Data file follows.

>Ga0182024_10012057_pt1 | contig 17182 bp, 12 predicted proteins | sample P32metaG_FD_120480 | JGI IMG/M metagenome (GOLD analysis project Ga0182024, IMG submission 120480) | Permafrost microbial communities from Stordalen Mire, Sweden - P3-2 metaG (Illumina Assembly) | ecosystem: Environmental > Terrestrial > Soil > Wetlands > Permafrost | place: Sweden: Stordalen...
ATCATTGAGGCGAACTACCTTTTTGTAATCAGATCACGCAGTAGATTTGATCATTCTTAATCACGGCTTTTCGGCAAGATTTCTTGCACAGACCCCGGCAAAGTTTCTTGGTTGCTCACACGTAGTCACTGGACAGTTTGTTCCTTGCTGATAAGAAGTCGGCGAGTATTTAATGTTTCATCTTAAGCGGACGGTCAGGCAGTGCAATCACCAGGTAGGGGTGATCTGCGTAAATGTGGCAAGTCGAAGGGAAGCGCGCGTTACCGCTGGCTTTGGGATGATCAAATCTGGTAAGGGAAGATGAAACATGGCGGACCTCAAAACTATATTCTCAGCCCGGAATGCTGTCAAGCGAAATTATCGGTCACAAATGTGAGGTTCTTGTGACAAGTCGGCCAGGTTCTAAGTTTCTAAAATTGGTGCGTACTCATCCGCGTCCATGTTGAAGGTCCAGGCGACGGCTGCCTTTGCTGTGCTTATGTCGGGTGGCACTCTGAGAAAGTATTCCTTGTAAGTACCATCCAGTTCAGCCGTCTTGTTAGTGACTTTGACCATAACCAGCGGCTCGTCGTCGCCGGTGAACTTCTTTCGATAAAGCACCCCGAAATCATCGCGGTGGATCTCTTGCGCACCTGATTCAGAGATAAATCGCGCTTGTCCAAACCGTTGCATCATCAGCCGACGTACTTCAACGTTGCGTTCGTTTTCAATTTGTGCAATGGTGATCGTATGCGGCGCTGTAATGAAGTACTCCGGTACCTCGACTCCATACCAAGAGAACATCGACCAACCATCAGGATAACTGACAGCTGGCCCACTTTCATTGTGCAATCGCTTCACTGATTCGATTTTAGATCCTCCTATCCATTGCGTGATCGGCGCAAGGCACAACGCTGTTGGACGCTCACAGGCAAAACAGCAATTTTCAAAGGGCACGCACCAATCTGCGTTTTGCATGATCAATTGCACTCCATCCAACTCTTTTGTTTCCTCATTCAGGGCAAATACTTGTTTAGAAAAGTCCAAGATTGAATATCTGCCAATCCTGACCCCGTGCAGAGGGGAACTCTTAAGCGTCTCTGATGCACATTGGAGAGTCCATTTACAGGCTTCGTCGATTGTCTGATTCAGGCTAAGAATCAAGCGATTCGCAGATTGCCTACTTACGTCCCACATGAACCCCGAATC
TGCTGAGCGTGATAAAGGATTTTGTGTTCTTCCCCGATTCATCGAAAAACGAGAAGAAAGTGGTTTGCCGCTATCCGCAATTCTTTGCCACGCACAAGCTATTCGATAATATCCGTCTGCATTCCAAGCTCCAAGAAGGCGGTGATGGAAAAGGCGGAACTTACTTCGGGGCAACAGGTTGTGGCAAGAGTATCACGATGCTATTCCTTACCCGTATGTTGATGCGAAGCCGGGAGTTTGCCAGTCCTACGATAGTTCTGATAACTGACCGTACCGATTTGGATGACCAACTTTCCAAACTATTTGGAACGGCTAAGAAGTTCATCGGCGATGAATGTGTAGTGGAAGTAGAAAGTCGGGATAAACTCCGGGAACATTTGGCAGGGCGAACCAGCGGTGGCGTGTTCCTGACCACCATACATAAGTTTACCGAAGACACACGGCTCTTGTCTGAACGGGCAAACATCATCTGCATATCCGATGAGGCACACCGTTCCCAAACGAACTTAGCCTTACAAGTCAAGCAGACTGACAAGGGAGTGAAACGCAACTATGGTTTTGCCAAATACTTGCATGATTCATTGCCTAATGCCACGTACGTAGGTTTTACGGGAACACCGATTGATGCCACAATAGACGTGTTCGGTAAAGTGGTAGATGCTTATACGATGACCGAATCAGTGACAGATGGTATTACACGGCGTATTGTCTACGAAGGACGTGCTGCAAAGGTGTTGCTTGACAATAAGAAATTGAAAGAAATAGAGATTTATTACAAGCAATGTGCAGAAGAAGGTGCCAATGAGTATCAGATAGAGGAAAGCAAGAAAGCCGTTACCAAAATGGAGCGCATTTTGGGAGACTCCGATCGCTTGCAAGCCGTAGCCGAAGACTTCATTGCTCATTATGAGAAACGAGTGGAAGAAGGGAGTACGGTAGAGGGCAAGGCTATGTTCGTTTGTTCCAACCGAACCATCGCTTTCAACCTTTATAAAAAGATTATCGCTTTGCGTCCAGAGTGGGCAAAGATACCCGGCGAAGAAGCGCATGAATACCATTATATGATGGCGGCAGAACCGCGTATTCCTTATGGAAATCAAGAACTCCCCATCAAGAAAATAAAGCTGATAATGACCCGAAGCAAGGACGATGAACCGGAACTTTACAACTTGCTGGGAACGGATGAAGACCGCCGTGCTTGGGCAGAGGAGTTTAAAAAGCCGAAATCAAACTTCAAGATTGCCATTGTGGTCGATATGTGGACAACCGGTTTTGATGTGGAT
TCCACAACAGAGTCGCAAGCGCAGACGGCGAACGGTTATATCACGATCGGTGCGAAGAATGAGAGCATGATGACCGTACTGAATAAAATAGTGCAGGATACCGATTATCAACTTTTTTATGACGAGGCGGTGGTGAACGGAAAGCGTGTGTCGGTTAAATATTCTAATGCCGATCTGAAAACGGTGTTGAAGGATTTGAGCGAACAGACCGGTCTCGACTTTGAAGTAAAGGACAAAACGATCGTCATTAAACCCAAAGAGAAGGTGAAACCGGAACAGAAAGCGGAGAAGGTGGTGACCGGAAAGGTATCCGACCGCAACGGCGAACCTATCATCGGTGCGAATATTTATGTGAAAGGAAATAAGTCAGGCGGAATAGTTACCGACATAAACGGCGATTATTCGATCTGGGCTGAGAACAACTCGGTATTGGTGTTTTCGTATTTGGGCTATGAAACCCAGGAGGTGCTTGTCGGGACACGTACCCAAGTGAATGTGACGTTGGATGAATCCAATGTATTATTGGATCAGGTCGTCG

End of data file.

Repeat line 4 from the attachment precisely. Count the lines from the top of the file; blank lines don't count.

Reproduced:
TCCACAACAGAGTCGCAAGCGCAGACGGCGAACGGTTATATCACGATCGGTGCGAAGAATGAGAGCATGATGACCGTACTGAATAAAATAGTGCAGGATACCGATTATCAACTTTTTTATGACGAGGCGGTGGTGAACGGAAAGCGTGTGTCGGTTAAATATTCTAATGCCGATCTGAAAACGGTGTTGAAGGATTTGAGCGAACAGACCGGTCTCGACTTTGAAGTAAAGGACAAAACGATCGTCATTAAACCCAAAGAGAAGGTGAAACCGGAACAGAAAGCGGAGAAGGTGGTGACCGGAAAGGTATCCGACCGCAACGGCGAACCTATCATCGGTGCGAATATTTATGTGAAAGGAAATAAGTCAGGCGGAATAGTTACCGACATAAACGGCGATTATTCGATCTGGGCTGAGAACAACTCGGTATTGGTGTTTTCGTATTTGGGCTATGAAACCCAGGAGGTGCTTGTCGGGACACGTACCCAAGTGAATGTGACGTTGGATGAATCCAATGTATTATTGGATCAGGTCGTCG